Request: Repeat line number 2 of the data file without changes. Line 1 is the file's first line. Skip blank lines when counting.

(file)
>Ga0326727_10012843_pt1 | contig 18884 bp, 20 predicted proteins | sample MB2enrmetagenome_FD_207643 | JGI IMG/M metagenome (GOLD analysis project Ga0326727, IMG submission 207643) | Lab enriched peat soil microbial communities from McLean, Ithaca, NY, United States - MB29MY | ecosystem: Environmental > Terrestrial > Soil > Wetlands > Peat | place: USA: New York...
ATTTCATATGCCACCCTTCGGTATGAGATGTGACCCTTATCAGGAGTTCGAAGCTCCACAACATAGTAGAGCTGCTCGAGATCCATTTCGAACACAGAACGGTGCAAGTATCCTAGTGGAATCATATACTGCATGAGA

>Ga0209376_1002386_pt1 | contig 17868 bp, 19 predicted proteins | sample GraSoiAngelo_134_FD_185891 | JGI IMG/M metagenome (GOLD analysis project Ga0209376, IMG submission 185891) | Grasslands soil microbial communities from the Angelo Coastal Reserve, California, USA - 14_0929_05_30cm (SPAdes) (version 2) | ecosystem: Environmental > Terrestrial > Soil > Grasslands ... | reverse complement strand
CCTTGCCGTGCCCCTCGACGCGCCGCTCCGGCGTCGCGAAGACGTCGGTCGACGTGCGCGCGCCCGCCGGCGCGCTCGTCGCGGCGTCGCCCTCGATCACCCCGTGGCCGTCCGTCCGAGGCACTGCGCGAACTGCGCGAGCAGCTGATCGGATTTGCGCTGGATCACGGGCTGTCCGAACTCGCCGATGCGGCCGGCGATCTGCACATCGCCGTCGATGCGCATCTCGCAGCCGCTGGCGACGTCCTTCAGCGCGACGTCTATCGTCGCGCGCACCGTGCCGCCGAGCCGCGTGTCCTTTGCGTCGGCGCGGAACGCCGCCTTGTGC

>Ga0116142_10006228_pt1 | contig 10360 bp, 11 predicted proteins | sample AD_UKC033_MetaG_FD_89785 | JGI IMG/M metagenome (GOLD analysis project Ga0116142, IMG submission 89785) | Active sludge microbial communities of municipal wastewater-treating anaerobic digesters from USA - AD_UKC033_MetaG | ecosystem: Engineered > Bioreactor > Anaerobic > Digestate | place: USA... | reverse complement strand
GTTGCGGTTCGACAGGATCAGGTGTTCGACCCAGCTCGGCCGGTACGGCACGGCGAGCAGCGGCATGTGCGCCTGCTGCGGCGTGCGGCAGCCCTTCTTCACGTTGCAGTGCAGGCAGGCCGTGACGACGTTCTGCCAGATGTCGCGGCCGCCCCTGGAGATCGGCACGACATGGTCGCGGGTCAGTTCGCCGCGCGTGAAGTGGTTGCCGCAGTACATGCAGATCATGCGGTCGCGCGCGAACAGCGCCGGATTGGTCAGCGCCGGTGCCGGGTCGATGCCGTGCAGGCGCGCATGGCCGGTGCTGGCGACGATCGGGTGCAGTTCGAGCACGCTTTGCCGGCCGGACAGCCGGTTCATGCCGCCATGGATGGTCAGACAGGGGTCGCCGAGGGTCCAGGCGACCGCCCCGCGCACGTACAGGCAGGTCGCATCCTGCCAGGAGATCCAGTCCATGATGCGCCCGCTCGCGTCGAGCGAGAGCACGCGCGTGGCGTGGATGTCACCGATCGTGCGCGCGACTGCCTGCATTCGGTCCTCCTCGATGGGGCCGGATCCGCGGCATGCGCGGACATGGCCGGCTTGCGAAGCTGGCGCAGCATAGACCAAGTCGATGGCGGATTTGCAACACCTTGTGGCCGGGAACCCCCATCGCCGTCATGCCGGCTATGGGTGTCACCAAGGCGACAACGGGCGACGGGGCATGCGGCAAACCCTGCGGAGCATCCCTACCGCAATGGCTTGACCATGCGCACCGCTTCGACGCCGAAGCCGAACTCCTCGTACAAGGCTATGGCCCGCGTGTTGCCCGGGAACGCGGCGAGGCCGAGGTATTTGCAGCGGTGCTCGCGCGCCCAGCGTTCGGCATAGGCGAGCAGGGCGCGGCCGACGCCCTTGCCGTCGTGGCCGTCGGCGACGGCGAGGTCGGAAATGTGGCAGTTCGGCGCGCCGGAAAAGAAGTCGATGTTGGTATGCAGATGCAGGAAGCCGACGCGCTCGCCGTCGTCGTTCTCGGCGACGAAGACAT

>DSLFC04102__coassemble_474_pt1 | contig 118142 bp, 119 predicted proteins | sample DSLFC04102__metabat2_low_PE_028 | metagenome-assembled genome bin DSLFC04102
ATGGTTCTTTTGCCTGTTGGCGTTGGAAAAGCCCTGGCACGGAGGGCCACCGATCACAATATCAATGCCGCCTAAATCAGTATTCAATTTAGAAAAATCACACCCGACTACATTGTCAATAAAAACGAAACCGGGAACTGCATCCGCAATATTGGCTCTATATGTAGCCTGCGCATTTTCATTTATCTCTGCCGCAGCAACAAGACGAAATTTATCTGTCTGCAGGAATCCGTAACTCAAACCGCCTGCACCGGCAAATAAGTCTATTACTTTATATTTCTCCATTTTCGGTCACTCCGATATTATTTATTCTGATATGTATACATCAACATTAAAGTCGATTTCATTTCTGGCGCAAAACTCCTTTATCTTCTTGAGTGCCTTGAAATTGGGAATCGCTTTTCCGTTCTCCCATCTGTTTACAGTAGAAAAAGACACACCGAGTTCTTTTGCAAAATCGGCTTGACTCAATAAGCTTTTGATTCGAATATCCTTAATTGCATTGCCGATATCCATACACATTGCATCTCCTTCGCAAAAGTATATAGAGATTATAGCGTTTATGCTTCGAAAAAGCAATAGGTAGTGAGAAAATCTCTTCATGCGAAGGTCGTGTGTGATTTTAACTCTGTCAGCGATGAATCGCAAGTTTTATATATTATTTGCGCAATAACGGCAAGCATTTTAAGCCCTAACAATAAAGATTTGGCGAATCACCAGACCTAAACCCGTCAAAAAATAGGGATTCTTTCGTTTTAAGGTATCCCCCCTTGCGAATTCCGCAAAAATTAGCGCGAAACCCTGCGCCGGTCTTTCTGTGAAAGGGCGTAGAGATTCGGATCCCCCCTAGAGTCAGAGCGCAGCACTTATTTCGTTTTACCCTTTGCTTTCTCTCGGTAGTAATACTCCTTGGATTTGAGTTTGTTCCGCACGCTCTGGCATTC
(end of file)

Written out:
ATTTCATATGCCACCCTTCGGTATGAGATGTGACCCTTATCAGGAGTTCGAAGCTCCACAACATAGTAGAGCTGCTCGAGATCCATTTCGAACACAGAACGGTGCAAGTATCCTAGTGGAATCATATACTGCATGAGA